Best Practices for Location, Source, and Preliminary Pretreatment for Raw Water

  • • Review the information above on General and Specific Sources of Contamination and Best Practices for Prevention, Mitigation and Control and implement the Best Practices which relate to the potential problems found in a given locality.
  • • Utilize the Best Practices from the private drinking water systems that apply to the public drinking water systems, especially those related to the use of groundwater as the raw water source.
  • • Conduct a survey to determine the degree of pollution from all sources entering the watershed and evaluate whether or not the raw water source can be utilized and if so what treatment would be necessary to make it safe and meet all of the minimum specifications of the US EPA and other authorizing agencies.
  • • Pesticides or herbicides used within the watershed must be used with strict adherence to all posted directions on labels and label restrictions.
  • • The water quality microbiologically, chemically, and physically must be established from various tests as well as the quantity of water which will be taken on a daily, weekly, monthly, and yearly basis and how this quantity will be replenished must be supplied to the authorizing authority when requesting a new raw water source.
  • • The water must be continuously monitored at the surface water intakes microbiologically, chemically, and physically and appropriate action must be taken immediately if the tests show the water exceeds any of the established regulations by the US EPA or local authorizing authority.
  • • Intakes must be located away from swamps and other areas where contamination could readily enter the raw water supply. The intakes must be protected against objects coming down through the water which could damage them.
  • • Establish a 200-foot radius restricted zone, which has appropriate signs warning people engaged in all recreational activities to stay outside of the special area.
  • • Keep all raw water inlets at least 1000 feet away from boat launching, marinas, docks, or floating fishing piers.
  • • The raw water should be taken from several different depths of the surface body of water, which can reduce turbidity caused by storms and also give a different quality of water from each depth.
  • • Put the raw water intake valve for the water treatment plant away from the source of water feeding the surface body of water. This will also reduce the level of turbidity in the raw water.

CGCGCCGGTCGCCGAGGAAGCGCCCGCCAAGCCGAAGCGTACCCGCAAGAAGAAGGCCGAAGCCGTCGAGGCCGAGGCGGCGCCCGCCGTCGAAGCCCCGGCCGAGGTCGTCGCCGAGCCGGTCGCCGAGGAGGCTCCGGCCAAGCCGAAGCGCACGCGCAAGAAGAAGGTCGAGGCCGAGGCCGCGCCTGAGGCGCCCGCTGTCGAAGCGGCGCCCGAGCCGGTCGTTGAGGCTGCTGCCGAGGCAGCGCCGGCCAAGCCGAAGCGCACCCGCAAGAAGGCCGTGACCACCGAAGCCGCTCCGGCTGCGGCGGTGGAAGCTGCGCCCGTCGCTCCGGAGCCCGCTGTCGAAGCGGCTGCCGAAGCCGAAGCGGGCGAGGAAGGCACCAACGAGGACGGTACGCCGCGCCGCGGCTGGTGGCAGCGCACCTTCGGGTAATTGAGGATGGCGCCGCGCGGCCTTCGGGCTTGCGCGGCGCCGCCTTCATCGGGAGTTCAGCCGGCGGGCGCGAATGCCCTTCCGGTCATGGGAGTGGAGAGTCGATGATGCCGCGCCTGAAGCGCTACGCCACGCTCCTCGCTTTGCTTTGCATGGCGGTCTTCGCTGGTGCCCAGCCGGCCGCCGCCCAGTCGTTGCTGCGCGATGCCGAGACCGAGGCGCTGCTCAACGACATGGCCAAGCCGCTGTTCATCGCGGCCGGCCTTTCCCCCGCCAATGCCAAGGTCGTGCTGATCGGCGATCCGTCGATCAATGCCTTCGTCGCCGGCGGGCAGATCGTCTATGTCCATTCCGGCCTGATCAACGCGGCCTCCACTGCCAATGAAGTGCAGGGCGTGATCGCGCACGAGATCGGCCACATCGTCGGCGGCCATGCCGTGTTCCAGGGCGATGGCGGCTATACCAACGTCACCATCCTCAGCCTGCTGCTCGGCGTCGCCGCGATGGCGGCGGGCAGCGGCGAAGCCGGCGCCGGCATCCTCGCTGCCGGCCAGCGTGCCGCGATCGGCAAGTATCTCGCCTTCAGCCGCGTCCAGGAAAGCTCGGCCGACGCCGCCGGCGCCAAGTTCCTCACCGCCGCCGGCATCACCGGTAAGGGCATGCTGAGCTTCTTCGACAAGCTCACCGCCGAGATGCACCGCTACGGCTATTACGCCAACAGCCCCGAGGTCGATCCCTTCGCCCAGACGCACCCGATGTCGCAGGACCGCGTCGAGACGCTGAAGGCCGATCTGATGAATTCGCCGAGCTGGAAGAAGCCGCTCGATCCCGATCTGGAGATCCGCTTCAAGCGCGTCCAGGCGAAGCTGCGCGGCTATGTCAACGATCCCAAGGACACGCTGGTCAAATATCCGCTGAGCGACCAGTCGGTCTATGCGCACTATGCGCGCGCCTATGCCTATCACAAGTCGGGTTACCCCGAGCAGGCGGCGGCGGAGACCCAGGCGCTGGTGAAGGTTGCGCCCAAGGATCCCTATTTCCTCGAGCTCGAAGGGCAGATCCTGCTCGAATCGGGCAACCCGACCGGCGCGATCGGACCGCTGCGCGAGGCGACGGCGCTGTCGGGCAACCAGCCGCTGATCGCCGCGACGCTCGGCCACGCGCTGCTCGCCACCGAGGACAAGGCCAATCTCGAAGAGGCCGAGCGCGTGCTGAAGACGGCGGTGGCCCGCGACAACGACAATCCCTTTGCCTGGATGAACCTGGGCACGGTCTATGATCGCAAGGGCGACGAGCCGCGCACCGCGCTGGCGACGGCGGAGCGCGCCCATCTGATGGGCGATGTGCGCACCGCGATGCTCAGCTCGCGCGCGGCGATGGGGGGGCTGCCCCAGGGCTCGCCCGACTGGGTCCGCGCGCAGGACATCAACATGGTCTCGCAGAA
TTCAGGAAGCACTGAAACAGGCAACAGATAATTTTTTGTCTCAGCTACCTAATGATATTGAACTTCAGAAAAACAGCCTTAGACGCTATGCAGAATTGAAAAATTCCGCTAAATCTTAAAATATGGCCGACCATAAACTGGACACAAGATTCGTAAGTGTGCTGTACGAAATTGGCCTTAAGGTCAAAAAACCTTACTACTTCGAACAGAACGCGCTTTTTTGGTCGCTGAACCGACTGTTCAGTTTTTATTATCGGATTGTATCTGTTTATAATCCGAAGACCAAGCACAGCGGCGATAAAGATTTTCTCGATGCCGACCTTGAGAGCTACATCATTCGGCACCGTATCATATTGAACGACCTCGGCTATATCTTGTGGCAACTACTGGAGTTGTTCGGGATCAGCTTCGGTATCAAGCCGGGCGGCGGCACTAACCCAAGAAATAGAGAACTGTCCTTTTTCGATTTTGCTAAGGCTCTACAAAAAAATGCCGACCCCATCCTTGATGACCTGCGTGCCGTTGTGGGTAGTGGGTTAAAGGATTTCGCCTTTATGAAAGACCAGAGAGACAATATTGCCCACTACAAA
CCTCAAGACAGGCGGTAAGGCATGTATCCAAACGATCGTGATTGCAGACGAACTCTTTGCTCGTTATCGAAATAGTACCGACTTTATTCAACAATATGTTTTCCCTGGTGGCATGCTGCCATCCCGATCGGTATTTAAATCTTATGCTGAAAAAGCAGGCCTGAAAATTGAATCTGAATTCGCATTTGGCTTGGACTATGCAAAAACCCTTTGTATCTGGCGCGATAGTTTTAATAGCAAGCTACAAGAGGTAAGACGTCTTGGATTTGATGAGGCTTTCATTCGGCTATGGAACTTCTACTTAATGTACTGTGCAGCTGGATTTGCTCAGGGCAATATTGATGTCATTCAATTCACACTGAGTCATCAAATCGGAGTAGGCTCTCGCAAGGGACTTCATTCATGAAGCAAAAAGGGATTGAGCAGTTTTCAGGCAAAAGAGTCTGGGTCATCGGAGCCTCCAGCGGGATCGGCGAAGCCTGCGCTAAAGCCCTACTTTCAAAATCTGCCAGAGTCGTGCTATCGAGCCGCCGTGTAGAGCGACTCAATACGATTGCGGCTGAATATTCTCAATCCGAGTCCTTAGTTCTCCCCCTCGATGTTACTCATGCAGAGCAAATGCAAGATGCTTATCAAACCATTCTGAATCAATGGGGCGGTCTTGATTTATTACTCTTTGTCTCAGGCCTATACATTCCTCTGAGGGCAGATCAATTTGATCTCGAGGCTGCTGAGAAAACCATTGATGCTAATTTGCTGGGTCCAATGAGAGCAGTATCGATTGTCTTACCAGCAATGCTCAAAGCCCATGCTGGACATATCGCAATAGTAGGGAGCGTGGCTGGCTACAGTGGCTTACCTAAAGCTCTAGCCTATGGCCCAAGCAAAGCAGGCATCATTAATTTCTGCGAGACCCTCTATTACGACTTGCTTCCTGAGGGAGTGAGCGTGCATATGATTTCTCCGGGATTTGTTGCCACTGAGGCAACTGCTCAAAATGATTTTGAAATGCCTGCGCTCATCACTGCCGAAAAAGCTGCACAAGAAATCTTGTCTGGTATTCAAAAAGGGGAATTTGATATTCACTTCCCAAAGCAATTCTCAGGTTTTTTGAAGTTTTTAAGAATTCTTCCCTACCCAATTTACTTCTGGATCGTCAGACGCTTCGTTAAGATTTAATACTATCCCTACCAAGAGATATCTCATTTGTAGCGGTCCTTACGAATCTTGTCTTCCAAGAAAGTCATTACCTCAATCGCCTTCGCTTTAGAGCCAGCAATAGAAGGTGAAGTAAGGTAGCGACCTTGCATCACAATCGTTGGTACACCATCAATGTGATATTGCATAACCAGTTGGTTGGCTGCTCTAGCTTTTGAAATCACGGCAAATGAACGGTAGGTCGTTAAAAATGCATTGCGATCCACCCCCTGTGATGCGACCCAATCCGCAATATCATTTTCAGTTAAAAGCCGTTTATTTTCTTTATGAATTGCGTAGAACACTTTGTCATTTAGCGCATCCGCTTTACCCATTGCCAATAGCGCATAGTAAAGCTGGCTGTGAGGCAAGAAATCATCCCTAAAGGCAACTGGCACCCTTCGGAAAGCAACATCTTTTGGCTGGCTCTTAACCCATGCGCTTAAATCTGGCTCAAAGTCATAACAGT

• • If the raw water source is a river, make sure that there are no pipes within a reasonable distance discharging pollutants into the river upstream from the water intake area.
  • • Use screens or grates to reduce the amount of debris entering the water treatment plant.
  • • Keep all water intakes upstream from a sewage treatment plant or any other industrial plant and at least 500 feet away.
  • • Use a settling pond or concrete basin for presedimentation of the raw water especially if the source has a lot of sand and gravel in the water. Allow a detention time of at least 20 minutes and clean out the pond or concrete basin frequently. Organic polymers may be added to increase the amount of presedimentation.
  • • Develop a raw water pump station facility in a well-drained area and above any possible flood stage. It should stay in operation during flooding events. The building should be locked and enclosed by a fence which cannot be tampered with by intruders.
  • • An all-weather road should be constructed leading from main roads and highways to the raw water pumping station.
  • • The raw water enters the treatment plant and has added to it alum, iron salts, or synthetic organic polymers which bond with metals and salts to cause the small particles present in the raw water to become large particles and then settle to the bottom of the tank. Different types of filtration media as well as ion exchange for inorganic contaminants and absorption for organic contaminants follow this. The water is then either disinfected with chlorine or ozone, with chlorine being by far the most common disinfectant used.
  • • Develop a comprehensive cyanotoxin management plan. (See “Cyanotoxin Management Plan in the Programs” section below for a model program.)
  • • All marinas and docks must provide special facilities for proper sewage, and solid and hazardous waste disposal facilities.
  • • All on-site sewage systems and sewer manholes must be a minimum of 75 feet from the highest level the water source will reach on land and must be protected against flooding at the anticipated 50-year flood level.
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